So, how do you network?
Part of our work here is to ensure that the business community has opportunities to find new business. We host more than 60 events a year, and all of them offer the opportunity to network.
When one mentions “networking,” the first thought could go straight to talking face-to-face with people. For some, this is easy. For others, it’s not. The Internet has also aided people’s ability to network in an informal fashion.
Let’s take a look at one networking strategy you can use to help your business.
OK, let’s set the scene: You’re at Good Morning Greater Spokane the second Friday of each month (mark your calendars!). You get there with plenty of business cards, shiny shoes, a nice shirt and a sales pitch ready for use. You unload your sales pitch to the first person you see before knowing anything about them. Is this effective?
Probably not. Sales pitches right off the bat turn people away. One good practice is to get to know the person you’ve just met.
Linda Davis of MOR Manufacturing is also an image consultant. She spoke at our Good Morning Greater Spokane program in April and provided valuable lessons on successful networking. Davis’ main piece of advice was to shift your focus away from your business for a second, and find out how you can serve the person you just met.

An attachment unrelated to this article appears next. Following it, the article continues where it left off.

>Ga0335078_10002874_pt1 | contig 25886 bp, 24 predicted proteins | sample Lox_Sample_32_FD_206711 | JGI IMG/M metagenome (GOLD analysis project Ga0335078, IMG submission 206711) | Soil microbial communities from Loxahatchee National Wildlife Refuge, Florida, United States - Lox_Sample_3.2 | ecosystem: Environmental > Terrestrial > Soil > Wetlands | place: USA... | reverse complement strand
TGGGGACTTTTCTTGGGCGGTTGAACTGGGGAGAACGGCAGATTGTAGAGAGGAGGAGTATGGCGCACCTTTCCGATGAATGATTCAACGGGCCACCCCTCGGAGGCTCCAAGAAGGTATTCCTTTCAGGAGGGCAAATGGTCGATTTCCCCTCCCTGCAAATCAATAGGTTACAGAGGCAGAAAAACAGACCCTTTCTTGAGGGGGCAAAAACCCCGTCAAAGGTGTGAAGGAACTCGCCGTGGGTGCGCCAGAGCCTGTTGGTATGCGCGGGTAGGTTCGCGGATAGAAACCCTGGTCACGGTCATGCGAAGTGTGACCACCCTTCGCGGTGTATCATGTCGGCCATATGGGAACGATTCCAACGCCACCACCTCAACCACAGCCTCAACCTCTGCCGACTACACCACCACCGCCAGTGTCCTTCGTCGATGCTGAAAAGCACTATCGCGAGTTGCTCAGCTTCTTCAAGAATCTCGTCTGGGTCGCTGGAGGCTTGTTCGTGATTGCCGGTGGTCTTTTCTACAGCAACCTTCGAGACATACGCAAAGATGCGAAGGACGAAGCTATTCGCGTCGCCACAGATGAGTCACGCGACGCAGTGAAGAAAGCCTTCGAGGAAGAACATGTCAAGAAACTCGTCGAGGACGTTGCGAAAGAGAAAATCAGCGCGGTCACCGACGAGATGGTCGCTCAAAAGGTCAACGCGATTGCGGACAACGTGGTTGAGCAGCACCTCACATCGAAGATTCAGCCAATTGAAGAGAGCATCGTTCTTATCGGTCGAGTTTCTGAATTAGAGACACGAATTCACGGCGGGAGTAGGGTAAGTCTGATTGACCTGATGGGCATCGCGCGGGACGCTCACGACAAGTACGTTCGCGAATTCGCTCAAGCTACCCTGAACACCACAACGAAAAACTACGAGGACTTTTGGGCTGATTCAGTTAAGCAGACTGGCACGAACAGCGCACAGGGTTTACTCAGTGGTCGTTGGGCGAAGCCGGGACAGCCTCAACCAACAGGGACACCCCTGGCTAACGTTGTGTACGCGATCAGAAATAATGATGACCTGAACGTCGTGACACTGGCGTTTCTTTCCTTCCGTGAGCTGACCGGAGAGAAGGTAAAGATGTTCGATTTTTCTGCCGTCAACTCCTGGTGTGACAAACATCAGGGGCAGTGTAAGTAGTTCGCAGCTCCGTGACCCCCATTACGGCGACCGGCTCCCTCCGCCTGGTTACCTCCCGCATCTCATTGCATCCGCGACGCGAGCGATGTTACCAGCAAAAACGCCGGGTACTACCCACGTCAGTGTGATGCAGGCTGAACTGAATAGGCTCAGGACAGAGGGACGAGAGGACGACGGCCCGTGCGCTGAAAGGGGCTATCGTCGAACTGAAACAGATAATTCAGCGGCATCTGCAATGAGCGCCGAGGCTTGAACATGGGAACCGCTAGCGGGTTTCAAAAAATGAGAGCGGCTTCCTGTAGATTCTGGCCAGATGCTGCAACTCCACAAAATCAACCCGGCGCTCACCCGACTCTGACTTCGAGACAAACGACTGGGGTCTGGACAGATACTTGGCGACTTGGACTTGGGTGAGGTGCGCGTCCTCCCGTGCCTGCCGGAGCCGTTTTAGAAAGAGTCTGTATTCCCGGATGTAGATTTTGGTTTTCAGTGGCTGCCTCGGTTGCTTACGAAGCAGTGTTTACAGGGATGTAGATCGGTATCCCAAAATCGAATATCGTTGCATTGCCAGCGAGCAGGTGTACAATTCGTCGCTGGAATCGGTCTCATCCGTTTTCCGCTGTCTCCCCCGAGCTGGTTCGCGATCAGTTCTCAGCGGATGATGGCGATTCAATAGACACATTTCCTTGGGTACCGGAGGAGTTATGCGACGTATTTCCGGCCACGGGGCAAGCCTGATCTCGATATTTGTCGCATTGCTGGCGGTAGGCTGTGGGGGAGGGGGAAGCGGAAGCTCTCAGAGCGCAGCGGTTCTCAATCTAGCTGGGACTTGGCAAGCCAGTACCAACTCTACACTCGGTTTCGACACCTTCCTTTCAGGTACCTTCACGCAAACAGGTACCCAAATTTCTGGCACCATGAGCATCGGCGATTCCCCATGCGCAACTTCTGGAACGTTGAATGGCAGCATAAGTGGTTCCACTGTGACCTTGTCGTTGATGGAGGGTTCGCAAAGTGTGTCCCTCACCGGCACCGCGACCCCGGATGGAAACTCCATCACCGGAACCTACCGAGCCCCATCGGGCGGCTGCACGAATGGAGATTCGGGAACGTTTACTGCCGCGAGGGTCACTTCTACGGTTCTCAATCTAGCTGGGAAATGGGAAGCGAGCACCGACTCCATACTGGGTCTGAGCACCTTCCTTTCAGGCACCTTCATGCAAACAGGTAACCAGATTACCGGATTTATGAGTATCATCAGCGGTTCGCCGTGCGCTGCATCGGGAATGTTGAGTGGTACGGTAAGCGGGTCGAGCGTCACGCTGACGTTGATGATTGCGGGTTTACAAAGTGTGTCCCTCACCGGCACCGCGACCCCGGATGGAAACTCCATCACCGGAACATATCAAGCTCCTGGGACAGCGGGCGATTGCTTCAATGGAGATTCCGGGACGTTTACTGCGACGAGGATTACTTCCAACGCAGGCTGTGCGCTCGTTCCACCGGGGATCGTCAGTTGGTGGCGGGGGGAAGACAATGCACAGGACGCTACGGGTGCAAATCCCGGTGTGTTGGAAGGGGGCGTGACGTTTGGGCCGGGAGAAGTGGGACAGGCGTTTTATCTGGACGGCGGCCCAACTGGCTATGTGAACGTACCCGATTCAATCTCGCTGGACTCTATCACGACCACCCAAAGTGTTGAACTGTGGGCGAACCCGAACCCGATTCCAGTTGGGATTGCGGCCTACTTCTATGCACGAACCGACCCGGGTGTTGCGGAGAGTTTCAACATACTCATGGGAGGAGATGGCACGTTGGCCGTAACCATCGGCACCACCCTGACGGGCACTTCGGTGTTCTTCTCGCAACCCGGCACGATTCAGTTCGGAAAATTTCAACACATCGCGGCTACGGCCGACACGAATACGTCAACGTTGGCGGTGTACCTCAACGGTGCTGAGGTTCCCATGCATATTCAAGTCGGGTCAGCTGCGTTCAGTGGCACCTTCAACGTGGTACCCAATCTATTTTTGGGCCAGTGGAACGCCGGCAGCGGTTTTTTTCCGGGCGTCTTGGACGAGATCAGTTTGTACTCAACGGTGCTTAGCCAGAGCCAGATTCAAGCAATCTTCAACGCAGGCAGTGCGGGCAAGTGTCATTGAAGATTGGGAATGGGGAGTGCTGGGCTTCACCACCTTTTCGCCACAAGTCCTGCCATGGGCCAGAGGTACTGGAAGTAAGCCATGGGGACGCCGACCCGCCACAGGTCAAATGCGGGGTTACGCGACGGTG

At the program, Davis forced the crowd to meet multiple people. We had people giving cookies to each other, people praying with each other and people providing shoes to each other. None of that had anything to do with business, but those people formed a relationship!
That’s the first step. Find out what people do, where they’ve been, what they want to do, what quirks they may have – anything!
Diane Darling, CEO of Effective Networking, Inc. in Boston, nails it with this quote in Inc. Magazine: “The real definition of networking to me is building relationships before you need them.” Once you do need someone, you better hope you’ve networked with them properly.
Finding your network is another task. Online and face-to-face groups are constantly meeting, and clubs of all sorts form so those with similar interests can network.
Here at GSI, we have a number of groups catered to those interested in an in-person niche community. Whether you’re interested in manufacturing, health care, public policy, the military, higher education and many more, we might have a committee for you.
There are many other strategies to networking. What ones work best for you? What success stories do you have?